When The Shift learnt that Adrian Hillman was not among the 11 individuals, including former Chief of Staff Keith Schembri, who were arraigned and charged with a series of financial crimes, it sent questions to the police about his whereabouts.
The Shift’s questions remained unanswered, but it was not long before it transpired that he is currently residing abroad and that Maltese authorities have sent a request for the extradition of Hillman to their counterparts in the UK.
The Maltese authorities point out that the process could be a long one. Understandably – not least because in Hillman’s case the “requested State” is no longer part of the European Union and has only recently agreed to comprehensive provisions related to the surrender of individuals between it and the EU.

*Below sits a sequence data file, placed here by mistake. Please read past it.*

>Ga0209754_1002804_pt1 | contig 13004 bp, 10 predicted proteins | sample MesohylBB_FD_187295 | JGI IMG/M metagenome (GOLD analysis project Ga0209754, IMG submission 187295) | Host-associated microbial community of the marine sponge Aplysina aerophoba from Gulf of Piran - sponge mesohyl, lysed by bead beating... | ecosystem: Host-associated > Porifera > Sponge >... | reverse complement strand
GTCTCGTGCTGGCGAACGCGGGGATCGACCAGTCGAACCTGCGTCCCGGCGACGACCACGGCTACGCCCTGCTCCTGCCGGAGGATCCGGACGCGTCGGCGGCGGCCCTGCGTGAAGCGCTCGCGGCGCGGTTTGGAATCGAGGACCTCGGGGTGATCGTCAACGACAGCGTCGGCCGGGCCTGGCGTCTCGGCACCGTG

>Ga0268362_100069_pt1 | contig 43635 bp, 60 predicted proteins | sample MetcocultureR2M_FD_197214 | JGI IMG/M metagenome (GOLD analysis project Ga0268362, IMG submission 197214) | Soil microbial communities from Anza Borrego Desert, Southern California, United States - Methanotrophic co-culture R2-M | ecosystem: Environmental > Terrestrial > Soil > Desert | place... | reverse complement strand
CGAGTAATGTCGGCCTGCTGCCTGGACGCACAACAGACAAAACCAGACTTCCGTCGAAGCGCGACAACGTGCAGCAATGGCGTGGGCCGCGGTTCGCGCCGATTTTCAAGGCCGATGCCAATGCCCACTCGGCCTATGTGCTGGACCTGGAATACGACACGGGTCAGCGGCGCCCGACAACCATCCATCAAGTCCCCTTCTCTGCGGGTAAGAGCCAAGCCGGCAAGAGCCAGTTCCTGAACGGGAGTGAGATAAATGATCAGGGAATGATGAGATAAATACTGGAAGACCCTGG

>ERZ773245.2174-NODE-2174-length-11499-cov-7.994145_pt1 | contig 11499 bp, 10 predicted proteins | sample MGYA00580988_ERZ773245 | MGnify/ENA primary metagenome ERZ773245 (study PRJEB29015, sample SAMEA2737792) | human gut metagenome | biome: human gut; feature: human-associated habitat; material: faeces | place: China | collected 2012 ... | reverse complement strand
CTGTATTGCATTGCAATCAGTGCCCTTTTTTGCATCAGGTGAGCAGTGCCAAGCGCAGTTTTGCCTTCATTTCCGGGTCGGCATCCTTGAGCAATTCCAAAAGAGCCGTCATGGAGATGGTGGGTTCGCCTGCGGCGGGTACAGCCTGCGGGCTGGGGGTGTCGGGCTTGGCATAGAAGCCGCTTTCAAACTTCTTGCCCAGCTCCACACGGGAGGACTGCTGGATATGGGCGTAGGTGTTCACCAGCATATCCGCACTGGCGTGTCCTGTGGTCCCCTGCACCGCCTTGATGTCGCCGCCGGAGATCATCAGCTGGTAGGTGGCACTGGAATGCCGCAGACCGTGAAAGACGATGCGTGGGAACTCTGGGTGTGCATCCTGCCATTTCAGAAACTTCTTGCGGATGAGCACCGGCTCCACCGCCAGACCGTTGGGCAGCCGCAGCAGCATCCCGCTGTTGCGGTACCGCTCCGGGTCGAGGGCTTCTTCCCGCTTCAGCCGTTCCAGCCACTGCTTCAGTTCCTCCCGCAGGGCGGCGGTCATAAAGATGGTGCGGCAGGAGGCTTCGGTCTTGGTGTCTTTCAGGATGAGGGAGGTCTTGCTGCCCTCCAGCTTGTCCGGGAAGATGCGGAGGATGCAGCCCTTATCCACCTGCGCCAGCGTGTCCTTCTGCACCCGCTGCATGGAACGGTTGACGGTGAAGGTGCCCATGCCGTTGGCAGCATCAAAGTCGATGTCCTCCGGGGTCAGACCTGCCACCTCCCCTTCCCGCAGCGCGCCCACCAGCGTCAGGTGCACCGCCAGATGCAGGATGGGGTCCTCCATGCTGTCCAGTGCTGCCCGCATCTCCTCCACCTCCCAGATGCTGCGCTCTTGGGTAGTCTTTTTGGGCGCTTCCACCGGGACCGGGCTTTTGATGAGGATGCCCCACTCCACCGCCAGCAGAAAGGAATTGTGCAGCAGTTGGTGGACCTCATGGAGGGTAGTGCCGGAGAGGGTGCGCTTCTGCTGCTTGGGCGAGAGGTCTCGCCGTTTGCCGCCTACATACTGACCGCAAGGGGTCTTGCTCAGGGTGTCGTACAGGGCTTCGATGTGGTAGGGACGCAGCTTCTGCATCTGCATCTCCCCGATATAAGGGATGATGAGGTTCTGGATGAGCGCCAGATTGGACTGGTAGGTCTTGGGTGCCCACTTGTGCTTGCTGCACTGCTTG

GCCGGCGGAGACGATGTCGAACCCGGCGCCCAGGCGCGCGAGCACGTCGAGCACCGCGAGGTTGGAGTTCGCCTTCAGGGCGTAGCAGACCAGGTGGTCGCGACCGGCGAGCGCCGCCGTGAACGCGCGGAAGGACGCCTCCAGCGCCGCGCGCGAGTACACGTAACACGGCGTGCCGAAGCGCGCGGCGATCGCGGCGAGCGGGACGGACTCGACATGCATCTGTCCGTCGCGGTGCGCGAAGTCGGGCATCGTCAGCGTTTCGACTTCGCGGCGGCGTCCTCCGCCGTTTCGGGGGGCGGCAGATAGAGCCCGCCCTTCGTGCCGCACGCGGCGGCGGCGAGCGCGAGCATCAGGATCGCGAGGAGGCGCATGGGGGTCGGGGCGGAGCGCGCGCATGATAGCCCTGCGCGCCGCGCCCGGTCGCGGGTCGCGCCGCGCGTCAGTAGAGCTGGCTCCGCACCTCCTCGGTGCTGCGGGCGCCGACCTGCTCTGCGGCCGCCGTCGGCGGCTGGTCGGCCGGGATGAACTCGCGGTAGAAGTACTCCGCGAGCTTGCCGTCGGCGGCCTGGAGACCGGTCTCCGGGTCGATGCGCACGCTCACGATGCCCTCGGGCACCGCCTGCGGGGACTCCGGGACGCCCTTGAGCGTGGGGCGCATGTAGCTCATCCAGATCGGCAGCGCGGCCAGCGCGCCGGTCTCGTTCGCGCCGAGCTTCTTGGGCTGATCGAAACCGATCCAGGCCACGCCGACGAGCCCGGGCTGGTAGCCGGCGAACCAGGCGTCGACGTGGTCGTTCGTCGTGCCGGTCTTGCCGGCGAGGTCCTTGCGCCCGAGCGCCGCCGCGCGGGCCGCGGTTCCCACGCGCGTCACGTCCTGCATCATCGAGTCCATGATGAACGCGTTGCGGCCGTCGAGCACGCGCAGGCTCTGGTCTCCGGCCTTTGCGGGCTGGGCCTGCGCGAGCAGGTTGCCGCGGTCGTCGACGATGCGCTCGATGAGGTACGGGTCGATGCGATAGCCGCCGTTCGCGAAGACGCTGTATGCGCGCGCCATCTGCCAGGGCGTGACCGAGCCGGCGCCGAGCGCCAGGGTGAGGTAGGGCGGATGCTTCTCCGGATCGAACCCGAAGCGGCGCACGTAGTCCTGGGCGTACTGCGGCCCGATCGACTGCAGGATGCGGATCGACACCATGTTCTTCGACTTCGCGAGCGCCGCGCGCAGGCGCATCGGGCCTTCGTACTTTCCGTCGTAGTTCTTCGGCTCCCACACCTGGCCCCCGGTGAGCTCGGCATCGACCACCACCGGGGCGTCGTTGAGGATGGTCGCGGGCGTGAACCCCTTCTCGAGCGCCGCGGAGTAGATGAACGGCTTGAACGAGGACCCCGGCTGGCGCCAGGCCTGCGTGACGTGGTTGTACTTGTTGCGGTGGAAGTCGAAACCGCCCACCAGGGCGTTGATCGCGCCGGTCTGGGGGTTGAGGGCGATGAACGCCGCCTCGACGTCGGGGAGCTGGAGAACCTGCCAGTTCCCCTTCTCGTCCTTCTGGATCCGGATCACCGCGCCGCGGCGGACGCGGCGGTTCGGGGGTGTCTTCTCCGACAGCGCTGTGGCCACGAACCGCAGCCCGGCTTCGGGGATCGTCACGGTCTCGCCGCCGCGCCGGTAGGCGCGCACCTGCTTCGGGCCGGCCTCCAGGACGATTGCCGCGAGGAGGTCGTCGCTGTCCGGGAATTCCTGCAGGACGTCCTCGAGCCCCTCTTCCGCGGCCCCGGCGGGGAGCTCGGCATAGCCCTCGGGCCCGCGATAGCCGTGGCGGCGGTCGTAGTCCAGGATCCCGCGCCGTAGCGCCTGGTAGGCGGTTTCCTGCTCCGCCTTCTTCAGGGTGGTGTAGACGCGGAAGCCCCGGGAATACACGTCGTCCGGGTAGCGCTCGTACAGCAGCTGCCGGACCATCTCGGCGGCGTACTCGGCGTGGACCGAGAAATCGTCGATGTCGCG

Up until the UK’s fraught departure from the bloc, both Malta and the UK applied the procedures popularly known as the European Arrest Warrant (EAW) – a framework that was designed to make it easier for an EU State to transfer people to either face prosecution or serve a prison sentence in another EU Member State.
Based on the Framework Decision on EAW, and enacted in 2004, the process was designed to simplify and expedite extradition procedures through strict time limits and removing what is known as the “double criminality check” for 32 categories of offences. This means that authorities in the requested State do not need to use up time and resources to check whether an act is a crime in both countries.
It also strengthened oversight and human rights protections and did away with political involvement, since it was the designated judicial authorities that decided whether someone extradition should be sought (by the requesting State) and granted (by the requested State). The procedure also limited the grounds on which the surrender of an individual could be refused.
Every country party to the EAW system has what is known as a SIRENE Bureau (Supplementary Information Request at the National Entry). This is a group of personnel who receive and respond to alerts given from other Schengen Member States. Malta has its own SIRENE bureau and in the UK, this is the National Crime Agency (NCA).